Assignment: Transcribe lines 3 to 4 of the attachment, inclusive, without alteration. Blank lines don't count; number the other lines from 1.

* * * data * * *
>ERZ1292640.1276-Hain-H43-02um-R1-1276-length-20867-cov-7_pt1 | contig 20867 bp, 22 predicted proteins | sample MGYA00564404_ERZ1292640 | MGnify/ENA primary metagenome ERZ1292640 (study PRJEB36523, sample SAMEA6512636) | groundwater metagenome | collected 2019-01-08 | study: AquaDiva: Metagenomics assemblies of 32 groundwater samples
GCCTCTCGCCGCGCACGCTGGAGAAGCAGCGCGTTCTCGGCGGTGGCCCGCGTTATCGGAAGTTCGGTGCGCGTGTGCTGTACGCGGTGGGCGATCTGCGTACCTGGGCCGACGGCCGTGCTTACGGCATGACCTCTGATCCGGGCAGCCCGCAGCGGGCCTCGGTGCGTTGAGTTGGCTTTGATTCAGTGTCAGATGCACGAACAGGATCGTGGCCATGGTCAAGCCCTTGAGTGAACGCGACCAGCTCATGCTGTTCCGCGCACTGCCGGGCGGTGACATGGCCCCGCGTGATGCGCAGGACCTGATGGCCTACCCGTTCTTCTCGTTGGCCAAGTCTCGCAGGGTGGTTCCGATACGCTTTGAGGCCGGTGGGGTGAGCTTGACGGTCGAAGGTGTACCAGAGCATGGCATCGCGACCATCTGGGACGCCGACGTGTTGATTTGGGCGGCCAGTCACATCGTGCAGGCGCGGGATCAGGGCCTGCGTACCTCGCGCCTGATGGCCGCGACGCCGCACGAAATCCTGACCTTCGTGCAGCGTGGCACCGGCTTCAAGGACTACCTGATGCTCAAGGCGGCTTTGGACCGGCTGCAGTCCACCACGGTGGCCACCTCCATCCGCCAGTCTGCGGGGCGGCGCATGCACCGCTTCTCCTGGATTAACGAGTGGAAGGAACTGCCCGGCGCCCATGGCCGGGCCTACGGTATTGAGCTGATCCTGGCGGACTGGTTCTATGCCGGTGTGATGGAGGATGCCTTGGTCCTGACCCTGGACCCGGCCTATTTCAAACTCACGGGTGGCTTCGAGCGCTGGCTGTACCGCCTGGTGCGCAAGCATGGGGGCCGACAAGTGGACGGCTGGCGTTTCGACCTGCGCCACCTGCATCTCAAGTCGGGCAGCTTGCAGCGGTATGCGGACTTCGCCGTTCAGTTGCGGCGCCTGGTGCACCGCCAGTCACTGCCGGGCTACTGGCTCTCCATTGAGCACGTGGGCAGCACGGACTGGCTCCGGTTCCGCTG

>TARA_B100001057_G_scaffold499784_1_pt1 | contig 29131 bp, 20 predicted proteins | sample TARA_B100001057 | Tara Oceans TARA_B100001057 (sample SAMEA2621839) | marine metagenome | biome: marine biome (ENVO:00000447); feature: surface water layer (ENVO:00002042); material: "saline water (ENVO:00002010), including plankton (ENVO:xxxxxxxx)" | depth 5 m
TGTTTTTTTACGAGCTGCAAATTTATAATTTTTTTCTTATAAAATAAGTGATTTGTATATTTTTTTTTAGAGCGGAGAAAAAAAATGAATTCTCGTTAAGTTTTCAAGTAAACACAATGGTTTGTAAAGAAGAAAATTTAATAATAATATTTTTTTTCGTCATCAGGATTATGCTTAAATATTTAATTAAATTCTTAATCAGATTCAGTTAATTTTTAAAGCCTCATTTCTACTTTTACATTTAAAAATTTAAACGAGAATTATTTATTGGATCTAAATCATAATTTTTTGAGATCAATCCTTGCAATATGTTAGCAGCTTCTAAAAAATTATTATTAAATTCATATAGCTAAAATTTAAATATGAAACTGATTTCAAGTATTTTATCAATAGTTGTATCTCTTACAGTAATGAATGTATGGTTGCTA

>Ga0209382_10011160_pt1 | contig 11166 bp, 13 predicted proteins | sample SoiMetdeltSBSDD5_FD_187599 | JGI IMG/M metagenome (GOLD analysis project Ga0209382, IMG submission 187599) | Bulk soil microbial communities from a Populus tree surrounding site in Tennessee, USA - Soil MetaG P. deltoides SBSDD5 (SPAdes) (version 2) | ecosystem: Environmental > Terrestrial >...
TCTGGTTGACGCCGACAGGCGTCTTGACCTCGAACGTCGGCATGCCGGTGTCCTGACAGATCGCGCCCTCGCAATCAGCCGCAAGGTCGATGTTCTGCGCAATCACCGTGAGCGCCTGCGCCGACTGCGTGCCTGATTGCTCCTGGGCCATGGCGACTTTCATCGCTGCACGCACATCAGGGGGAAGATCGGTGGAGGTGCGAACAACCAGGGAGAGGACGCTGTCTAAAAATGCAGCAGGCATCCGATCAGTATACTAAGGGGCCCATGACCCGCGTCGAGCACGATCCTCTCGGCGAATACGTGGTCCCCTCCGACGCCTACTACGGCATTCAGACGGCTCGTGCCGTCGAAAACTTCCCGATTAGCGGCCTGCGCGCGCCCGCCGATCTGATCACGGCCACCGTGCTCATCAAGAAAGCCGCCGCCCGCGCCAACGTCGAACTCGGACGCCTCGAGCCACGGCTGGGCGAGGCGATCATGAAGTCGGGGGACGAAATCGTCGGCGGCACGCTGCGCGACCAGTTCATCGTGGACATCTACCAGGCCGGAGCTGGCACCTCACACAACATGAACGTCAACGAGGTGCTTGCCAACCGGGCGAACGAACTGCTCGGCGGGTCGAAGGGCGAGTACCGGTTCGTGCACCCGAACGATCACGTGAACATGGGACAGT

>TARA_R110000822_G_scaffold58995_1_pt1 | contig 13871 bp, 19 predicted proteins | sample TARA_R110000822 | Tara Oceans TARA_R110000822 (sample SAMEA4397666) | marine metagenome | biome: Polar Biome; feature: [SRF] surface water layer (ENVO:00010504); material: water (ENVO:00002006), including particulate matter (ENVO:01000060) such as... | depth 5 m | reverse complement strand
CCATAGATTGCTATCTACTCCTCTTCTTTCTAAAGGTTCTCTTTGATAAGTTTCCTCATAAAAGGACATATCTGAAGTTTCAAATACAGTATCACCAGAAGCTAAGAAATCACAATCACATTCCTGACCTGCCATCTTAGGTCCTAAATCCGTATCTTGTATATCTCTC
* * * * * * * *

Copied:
>TARA_B100001057_G_scaffold499784_1_pt1 | contig 29131 bp, 20 predicted proteins | sample TARA_B100001057 | Tara Oceans TARA_B100001057 (sample SAMEA2621839) | marine metagenome | biome: marine biome (ENVO:00000447); feature: surface water layer (ENVO:00002042); material: "saline water (ENVO:00002010), including plankton (ENVO:xxxxxxxx)" | depth 5 m
TGTTTTTTTACGAGCTGCAAATTTATAATTTTTTTCTTATAAAATAAGTGATTTGTATATTTTTTTTTAGAGCGGAGAAAAAAAATGAATTCTCGTTAAGTTTTCAAGTAAACACAATGGTTTGTAAAGAAGAAAATTTAATAATAATATTTTTTTTCGTCATCAGGATTATGCTTAAATATTTAATTAAATTCTTAATCAGATTCAGTTAATTTTTAAAGCCTCATTTCTACTTTTACATTTAAAAATTTAAACGAGAATTATTTATTGGATCTAAATCATAATTTTTTGAGATCAATCCTTGCAATATGTTAGCAGCTTCTAAAAAATTATTATTAAATTCATATAGCTAAAATTTAAATATGAAACTGATTTCAAGTATTTTATCAATAGTTGTATCTCTTACAGTAATGAATGTATGGTTGCTA